The high point in the activists’ campaign after 1979 was the vote for the Deputy Leadership of the Labour Party by the new electoral college at the 1981 Party Conference, when Tony Benn obtained 49.5 per cent of the vote, against Denis Healey’s 50.4 per cent. Had Benn won, it is conceivable that the balance of forces in the Labour Party would have shifted considerably to the left, with many more people in the Parliamentary Labour Party moving over to the Social Democratic Party to which many Labour parliamentarians are in any case ideologically well attuned. But Benn did not win, and the Right and Centre remained in command, with a Leader, in the person of Michael Foot, who, for all his past Labour Left record and rhetoric, had long made his peace with the Right and the Centre. Foot had been a main pillar of the Wilson-Callaghan Government between 1974 and 1979 and a chief architect of that Government’s alliance with the Liberals, and was a determined enemy of the Bennite Left.
The successes of the new activists, coupled with their failure to win a commanding position in the Labour Party, thus produced the absurd and untenable situation which is at the core of Labour’s troubles: the left was able to get major items of policy adopted by Labour Party and trade-union conferences; and these items subsequently found their way into Labour’s electoral programme. But the task of defending these policies was left to leaders many of whom – indeed most of whom – did not believe in them, made no secret of the fact and found many opportunities to denounce those who wanted these policies as wreckers or fools.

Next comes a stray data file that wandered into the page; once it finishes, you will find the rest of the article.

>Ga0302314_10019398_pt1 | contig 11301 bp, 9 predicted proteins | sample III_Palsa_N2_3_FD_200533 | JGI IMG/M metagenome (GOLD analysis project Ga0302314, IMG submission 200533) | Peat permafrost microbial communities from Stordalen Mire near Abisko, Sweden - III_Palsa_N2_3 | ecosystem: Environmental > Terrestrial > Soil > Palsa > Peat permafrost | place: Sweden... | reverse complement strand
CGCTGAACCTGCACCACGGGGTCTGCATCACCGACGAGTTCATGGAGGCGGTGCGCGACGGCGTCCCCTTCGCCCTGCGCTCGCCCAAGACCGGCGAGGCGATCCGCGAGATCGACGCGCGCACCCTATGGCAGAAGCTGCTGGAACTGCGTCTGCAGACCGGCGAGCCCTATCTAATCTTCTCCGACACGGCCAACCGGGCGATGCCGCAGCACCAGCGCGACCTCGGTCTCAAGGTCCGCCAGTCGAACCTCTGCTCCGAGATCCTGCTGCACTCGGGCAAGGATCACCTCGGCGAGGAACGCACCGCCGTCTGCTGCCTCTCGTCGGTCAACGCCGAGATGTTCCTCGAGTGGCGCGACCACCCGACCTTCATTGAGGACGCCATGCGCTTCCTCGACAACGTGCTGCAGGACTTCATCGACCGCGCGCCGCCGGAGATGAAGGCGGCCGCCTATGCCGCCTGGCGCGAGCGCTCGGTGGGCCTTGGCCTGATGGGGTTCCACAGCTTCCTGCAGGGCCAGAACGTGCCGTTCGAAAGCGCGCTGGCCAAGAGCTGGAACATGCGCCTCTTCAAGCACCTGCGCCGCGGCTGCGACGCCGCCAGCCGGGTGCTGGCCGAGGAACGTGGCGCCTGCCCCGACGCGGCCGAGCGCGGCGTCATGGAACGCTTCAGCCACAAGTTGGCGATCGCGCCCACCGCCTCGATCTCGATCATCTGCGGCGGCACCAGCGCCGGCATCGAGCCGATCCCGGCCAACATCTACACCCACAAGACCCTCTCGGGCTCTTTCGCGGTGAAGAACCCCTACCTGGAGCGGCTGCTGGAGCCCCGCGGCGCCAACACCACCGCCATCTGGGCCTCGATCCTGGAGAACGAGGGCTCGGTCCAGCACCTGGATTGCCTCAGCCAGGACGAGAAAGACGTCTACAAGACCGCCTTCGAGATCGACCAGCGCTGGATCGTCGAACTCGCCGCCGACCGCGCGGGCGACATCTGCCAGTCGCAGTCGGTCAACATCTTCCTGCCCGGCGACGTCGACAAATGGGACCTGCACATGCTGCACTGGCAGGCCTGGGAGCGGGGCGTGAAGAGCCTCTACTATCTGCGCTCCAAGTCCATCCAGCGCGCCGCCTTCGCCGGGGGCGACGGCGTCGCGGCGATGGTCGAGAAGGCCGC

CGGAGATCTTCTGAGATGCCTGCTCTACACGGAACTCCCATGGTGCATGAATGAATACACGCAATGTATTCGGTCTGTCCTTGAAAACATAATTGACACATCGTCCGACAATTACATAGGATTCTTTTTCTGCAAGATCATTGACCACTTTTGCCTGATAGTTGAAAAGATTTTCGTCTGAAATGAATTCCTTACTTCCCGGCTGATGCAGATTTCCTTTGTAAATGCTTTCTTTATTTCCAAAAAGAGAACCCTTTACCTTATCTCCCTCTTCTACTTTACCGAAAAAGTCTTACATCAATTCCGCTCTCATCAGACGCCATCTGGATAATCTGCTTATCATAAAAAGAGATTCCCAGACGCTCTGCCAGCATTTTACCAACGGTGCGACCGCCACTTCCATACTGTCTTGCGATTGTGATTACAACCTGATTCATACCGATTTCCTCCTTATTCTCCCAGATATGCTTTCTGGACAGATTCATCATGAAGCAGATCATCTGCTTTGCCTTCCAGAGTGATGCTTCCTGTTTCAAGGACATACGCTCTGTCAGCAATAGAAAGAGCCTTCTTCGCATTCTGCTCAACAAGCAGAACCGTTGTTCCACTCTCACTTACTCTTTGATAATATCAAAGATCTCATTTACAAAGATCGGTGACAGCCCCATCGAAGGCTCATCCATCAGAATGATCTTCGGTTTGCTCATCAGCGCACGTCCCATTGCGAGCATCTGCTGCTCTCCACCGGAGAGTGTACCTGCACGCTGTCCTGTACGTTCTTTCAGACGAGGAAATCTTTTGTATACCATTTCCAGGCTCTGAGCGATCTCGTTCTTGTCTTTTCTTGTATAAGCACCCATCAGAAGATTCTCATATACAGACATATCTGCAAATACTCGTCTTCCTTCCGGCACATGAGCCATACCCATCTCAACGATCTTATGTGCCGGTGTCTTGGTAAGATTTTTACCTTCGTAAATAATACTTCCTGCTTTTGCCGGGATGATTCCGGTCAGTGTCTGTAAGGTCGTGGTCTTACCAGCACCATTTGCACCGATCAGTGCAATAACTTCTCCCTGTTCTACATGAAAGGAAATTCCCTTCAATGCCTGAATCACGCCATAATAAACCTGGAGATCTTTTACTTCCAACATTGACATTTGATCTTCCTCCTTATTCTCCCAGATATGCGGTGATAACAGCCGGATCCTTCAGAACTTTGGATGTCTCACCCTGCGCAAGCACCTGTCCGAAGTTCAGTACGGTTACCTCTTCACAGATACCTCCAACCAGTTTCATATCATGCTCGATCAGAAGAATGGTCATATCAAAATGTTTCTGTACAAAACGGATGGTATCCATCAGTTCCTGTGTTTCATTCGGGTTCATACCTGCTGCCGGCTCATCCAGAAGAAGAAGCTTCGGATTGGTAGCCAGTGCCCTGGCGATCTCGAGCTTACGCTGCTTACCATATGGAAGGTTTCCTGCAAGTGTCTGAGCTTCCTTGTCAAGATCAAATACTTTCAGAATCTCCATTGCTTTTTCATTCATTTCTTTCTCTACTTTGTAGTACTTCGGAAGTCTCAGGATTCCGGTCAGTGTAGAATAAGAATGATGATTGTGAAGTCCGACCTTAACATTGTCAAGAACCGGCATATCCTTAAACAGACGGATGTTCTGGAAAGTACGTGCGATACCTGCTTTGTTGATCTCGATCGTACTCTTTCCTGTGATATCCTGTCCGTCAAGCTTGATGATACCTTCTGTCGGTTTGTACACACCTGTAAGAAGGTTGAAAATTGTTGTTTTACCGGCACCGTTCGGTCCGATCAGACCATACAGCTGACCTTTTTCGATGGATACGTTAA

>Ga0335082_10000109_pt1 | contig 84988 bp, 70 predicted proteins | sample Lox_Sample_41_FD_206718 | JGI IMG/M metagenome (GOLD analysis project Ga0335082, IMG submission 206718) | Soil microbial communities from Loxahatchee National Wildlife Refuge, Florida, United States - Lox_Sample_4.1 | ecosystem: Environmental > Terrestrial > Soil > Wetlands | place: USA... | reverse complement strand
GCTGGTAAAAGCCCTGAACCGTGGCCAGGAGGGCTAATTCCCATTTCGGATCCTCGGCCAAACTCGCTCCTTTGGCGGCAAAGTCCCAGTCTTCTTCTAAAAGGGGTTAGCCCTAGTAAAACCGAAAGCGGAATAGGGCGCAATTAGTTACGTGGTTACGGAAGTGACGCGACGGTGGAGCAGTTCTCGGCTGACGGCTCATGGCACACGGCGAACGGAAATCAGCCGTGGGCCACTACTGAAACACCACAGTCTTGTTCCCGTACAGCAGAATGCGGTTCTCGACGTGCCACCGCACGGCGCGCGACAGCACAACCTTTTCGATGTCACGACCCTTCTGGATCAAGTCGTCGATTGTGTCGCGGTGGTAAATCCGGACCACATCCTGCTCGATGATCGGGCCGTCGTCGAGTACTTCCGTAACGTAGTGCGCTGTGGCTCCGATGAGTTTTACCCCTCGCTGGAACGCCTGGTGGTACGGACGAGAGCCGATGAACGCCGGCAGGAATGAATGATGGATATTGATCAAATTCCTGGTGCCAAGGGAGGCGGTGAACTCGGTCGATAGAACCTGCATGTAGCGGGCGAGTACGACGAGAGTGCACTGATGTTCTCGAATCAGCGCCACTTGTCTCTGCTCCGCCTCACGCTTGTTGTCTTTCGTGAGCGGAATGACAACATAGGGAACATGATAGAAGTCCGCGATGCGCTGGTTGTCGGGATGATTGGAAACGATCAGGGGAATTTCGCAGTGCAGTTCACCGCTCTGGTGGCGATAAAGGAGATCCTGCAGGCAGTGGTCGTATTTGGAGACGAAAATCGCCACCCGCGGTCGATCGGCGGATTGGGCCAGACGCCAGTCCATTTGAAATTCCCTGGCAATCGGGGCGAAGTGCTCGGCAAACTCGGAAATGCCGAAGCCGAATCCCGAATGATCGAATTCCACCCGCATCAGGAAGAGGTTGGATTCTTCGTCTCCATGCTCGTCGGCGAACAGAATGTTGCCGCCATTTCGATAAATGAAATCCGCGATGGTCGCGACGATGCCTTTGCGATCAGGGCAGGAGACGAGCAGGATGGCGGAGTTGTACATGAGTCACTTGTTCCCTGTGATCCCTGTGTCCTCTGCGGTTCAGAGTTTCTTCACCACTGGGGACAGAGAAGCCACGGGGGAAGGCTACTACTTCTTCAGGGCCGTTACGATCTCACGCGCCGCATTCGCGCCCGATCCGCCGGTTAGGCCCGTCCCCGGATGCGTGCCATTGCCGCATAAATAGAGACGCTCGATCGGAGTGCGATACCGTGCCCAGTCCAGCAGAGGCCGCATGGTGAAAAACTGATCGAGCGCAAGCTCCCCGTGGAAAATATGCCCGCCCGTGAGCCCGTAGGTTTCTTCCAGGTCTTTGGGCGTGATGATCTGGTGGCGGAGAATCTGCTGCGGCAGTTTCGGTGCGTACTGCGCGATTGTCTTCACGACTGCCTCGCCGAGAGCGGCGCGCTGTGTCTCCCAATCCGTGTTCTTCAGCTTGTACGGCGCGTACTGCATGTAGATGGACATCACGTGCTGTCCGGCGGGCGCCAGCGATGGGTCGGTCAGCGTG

The full absurdity of this situation became disastrously evident in the General Election campaign. The Labour Manifesto was not the ‘extreme’ document which the enemies of the left, not least in the Labour Party, found it convenient to claim, then and later. It amounted for the most part to a reiteration of policies which had been put forward in the Labour Party’s electoral manifestos of the seventies and earlier. But, in addition to the pledge that a Labour Government would take Britain out of the European Economic Community, it did include some proposals in the field of defence that had far-reaching implications: thus, it pledged a Labour Government to reject the deployment of Cruise and Pershing missiles on British soil and to ‘begin discussions’ for the removal of nuclear bases in Britain, ‘to be completed within the lifetime of the Labour Government’. The document further proclaimed Labour’s commitment ‘to establish a non-nuclear defence policy’: ‘we will, after consultation, carry through in the lifetime of the next parliament our non-nuclear defence policy’. This appeared to commit a Labour Government to unilateral nuclear disarmament. But the document also said that, in addition to cancelling the Trident programme, it would propose that ‘Britain’s Polaris force be included in the nuclear disarmament negotiations in which Britain must take part’. The obvious question, on which the Conservatives and others naturally pounced, was what would happen if the negotiations failed. On this, the Labour Party spoke with uncertain and divided voices. In other words, the manifesto’s attempt to square the circle had failed; and the divisions in the Labour leadership on the issue of defence made it impossible for the Labour Party to proclaim what it was left to Enoch Powell to call the ‘transparent absurdity’ of the theory of nuclear deterrence, based as it was on the willingness to commit national suicide ‘as a last resort’. Mrs Thatcher made the typically reckless and bombastic declaration during the election campaign that she would be perfectly ready to ‘press the button’: Labour was in no condition to denounce this for the degraded nonsense that it was.